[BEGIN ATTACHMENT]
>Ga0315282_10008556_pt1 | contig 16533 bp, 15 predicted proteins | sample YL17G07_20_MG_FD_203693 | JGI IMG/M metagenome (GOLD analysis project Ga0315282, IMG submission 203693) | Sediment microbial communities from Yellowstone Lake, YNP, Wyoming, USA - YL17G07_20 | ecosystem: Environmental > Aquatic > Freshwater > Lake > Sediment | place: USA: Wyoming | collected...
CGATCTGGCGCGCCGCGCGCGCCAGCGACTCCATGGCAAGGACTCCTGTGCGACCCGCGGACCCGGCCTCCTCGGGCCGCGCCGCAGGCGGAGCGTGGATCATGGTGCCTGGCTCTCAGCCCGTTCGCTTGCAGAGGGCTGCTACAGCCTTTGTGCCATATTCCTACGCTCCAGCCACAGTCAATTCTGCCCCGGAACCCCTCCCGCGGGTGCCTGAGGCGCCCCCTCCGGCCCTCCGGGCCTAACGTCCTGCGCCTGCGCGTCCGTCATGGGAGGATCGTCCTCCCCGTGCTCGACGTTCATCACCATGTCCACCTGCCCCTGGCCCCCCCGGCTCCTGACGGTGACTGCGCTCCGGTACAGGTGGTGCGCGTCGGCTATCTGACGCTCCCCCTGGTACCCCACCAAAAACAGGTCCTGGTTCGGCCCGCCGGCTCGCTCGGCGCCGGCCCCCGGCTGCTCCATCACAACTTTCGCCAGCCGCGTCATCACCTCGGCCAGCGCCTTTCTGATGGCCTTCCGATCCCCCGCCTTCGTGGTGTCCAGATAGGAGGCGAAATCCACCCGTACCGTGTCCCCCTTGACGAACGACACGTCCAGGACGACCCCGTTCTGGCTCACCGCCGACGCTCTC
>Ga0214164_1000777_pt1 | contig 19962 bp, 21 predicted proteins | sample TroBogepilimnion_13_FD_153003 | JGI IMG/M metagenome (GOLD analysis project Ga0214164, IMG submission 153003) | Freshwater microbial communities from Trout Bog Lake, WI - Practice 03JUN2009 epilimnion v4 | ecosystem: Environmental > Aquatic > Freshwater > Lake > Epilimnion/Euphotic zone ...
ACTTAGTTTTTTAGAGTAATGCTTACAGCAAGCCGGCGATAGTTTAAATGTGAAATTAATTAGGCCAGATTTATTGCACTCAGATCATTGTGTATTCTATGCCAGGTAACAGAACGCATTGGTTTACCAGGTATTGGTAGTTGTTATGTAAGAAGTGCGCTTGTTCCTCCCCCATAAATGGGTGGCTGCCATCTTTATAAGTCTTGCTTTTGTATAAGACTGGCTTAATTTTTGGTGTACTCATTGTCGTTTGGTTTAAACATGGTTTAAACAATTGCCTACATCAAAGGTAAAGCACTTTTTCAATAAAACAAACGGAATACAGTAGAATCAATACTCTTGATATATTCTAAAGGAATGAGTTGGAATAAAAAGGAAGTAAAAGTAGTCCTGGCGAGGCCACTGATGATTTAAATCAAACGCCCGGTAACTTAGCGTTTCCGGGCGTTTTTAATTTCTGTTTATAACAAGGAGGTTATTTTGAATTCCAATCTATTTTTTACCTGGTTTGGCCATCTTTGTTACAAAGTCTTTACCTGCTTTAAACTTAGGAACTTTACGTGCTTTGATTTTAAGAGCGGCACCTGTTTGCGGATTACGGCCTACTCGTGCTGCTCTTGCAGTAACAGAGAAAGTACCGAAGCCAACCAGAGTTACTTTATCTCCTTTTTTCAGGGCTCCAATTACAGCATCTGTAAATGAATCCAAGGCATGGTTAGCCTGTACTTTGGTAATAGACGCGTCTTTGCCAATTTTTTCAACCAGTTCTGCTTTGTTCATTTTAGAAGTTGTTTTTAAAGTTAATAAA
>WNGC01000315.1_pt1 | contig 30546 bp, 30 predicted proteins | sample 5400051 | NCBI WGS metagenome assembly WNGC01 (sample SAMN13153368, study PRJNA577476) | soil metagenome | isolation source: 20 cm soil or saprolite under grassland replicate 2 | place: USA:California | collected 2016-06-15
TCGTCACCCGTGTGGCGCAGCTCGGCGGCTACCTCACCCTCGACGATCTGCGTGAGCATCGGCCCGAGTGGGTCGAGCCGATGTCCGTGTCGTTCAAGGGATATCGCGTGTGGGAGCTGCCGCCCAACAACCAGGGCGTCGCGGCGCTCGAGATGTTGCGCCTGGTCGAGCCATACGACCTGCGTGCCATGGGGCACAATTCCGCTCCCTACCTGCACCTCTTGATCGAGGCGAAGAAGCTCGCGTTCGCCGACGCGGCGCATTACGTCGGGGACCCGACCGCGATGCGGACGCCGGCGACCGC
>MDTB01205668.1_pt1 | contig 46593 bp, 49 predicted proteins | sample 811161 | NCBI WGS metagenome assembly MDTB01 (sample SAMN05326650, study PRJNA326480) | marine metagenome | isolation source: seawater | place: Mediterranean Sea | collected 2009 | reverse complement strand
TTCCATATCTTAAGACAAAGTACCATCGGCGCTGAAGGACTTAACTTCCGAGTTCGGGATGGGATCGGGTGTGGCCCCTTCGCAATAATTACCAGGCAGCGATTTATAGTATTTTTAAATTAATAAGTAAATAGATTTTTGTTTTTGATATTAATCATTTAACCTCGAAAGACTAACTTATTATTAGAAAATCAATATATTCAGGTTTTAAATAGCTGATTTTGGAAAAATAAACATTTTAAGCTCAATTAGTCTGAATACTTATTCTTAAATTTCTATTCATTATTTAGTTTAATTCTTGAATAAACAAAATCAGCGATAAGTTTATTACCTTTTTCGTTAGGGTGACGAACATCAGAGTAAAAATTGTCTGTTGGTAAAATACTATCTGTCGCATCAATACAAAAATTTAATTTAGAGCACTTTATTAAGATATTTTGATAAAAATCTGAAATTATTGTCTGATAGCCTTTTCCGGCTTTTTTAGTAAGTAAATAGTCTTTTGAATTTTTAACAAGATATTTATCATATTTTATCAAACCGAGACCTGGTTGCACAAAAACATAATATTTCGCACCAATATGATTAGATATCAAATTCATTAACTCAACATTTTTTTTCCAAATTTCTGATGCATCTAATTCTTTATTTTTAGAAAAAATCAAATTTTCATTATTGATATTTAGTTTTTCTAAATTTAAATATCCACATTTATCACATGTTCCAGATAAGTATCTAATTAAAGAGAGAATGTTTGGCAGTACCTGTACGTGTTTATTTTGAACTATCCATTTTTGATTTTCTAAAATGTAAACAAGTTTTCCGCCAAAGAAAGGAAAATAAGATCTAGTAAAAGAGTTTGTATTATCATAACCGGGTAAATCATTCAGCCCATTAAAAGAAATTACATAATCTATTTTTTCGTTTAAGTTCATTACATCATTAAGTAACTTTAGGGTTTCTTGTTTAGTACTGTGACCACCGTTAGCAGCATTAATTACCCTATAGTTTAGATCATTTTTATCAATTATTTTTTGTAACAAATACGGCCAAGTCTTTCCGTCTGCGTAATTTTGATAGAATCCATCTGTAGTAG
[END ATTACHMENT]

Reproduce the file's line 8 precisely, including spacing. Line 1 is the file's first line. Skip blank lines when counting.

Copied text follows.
TTCCATATCTTAAGACAAAGTACCATCGGCGCTGAAGGACTTAACTTCCGAGTTCGGGATGGGATCGGGTGTGGCCCCTTCGCAATAATTACCAGGCAGCGATTTATAGTATTTTTAAATTAATAAGTAAATAGATTTTTGTTTTTGATATTAATCATTTAACCTCGAAAGACTAACTTATTATTAGAAAATCAATATATTCAGGTTTTAAATAGCTGATTTTGGAAAAATAAACATTTTAAGCTCAATTAGTCTGAATACTTATTCTTAAATTTCTATTCATTATTTAGTTTAATTCTTGAATAAACAAAATCAGCGATAAGTTTATTACCTTTTTCGTTAGGGTGACGAACATCAGAGTAAAAATTGTCTGTTGGTAAAATACTATCTGTCGCATCAATACAAAAATTTAATTTAGAGCACTTTATTAAGATATTTTGATAAAAATCTGAAATTATTGTCTGATAGCCTTTTCCGGCTTTTTTAGTAAGTAAATAGTCTTTTGAATTTTTAACAAGATATTTATCATATTTTATCAAACCGAGACCTGGTTGCACAAAAACATAATATTTCGCACCAATATGATTAGATATCAAATTCATTAACTCAACATTTTTTTTCCAAATTTCTGATGCATCTAATTCTTTATTTTTAGAAAAAATCAAATTTTCATTATTGATATTTAGTTTTTCTAAATTTAAATATCCACATTTATCACATGTTCCAGATAAGTATCTAATTAAAGAGAGAATGTTTGGCAGTACCTGTACGTGTTTATTTTGAACTATCCATTTTTGATTTTCTAAAATGTAAACAAGTTTTCCGCCAAAGAAAGGAAAATAAGATCTAGTAAAAGAGTTTGTATTATCATAACCGGGTAAATCATTCAGCCCATTAAAAGAAATTACATAATCTATTTTTTCGTTTAAGTTCATTACATCATTAAGTAACTTTAGGGTTTCTTGTTTAGTACTGTGACCACCGTTAGCAGCATTAATTACCCTATAGTTTAGATCATTTTTATCAATTATTTTTTGTAACAAATACGGCCAAGTCTTTCCGTCTGCGTAATTTTGATAGAATCCATCTGTAGTAG